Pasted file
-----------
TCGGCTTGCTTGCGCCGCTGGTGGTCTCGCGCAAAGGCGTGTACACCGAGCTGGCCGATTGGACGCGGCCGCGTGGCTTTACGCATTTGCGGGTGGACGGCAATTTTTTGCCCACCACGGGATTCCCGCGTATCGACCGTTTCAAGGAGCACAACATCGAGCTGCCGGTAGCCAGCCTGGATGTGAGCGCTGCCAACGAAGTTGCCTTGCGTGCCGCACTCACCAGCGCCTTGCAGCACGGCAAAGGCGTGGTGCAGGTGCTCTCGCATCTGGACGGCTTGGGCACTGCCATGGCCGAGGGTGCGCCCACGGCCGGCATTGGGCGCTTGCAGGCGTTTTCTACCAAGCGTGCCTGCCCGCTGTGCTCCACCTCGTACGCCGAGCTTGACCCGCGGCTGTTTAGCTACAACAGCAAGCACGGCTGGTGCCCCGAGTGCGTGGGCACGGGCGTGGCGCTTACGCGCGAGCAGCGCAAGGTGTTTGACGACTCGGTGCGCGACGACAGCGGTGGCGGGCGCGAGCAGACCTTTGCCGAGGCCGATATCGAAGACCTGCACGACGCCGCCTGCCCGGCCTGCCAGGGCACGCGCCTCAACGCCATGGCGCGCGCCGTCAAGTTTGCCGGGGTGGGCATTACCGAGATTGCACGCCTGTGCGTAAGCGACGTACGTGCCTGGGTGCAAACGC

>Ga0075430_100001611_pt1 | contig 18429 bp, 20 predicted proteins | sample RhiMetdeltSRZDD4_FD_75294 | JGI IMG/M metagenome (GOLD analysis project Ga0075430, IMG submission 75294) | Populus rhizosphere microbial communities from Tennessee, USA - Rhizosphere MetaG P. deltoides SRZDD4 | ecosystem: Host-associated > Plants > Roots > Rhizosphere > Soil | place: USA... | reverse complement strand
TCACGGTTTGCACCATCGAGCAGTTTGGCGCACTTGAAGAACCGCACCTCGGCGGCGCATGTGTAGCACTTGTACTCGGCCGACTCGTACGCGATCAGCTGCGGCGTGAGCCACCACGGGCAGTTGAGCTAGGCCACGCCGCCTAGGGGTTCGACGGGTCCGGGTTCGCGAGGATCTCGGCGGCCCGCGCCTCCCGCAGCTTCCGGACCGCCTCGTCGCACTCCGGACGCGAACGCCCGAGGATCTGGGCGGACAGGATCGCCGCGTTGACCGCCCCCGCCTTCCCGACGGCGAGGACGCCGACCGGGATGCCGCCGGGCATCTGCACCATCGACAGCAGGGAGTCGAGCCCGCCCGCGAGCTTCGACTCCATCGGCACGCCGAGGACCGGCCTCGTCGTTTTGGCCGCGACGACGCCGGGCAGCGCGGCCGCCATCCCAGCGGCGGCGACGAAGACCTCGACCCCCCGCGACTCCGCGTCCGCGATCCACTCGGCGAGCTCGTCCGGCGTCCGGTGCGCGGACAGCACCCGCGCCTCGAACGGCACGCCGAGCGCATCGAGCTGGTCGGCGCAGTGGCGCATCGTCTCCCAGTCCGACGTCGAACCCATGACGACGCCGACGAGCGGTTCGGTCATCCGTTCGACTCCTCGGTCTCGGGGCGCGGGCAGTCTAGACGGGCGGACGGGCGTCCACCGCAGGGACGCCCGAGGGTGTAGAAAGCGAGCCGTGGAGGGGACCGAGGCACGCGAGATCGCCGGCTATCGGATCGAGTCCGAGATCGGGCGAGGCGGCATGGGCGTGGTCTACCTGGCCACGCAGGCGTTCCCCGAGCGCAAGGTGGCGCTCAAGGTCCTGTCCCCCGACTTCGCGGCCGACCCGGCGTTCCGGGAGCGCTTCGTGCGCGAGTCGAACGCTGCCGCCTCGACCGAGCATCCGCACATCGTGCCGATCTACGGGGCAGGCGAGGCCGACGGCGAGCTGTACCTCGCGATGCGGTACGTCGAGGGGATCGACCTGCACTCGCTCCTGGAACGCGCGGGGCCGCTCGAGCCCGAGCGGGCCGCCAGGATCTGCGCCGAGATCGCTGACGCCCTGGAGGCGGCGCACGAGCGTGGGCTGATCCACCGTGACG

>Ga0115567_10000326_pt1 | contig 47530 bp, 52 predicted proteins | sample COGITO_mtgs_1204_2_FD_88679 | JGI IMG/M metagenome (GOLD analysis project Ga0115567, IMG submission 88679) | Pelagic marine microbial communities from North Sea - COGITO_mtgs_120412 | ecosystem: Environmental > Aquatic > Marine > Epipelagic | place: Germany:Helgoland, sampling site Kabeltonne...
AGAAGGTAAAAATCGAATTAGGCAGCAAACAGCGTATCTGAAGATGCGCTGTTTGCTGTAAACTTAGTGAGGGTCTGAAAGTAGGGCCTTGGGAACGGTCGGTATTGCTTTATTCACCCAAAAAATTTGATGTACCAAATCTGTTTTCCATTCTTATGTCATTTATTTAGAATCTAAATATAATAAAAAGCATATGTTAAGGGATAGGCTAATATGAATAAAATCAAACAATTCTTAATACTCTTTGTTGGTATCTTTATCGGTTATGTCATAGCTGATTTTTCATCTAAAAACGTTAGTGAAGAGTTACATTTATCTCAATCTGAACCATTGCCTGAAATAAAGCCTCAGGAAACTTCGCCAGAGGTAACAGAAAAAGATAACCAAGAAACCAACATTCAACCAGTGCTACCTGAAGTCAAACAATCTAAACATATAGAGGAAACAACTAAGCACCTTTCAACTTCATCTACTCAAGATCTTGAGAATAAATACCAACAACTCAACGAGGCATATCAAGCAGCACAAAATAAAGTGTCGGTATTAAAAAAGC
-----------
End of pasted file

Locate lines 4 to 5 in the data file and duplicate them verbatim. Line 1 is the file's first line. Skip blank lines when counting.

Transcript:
>Ga0115567_10000326_pt1 | contig 47530 bp, 52 predicted proteins | sample COGITO_mtgs_1204_2_FD_88679 | JGI IMG/M metagenome (GOLD analysis project Ga0115567, IMG submission 88679) | Pelagic marine microbial communities from North Sea - COGITO_mtgs_120412 | ecosystem: Environmental > Aquatic > Marine > Epipelagic | place: Germany:Helgoland, sampling site Kabeltonne...
AGAAGGTAAAAATCGAATTAGGCAGCAAACAGCGTATCTGAAGATGCGCTGTTTGCTGTAAACTTAGTGAGGGTCTGAAAGTAGGGCCTTGGGAACGGTCGGTATTGCTTTATTCACCCAAAAAATTTGATGTACCAAATCTGTTTTCCATTCTTATGTCATTTATTTAGAATCTAAATATAATAAAAAGCATATGTTAAGGGATAGGCTAATATGAATAAAATCAAACAATTCTTAATACTCTTTGTTGGTATCTTTATCGGTTATGTCATAGCTGATTTTTCATCTAAAAACGTTAGTGAAGAGTTACATTTATCTCAATCTGAACCATTGCCTGAAATAAAGCCTCAGGAAACTTCGCCAGAGGTAACAGAAAAAGATAACCAAGAAACCAACATTCAACCAGTGCTACCTGAAGTCAAACAATCTAAACATATAGAGGAAACAACTAAGCACCTTTCAACTTCATCTACTCAAGATCTTGAGAATAAATACCAACAACTCAACGAGGCATATCAAGCAGCACAAAATAAAGTGTCGGTATTAAAAAAGC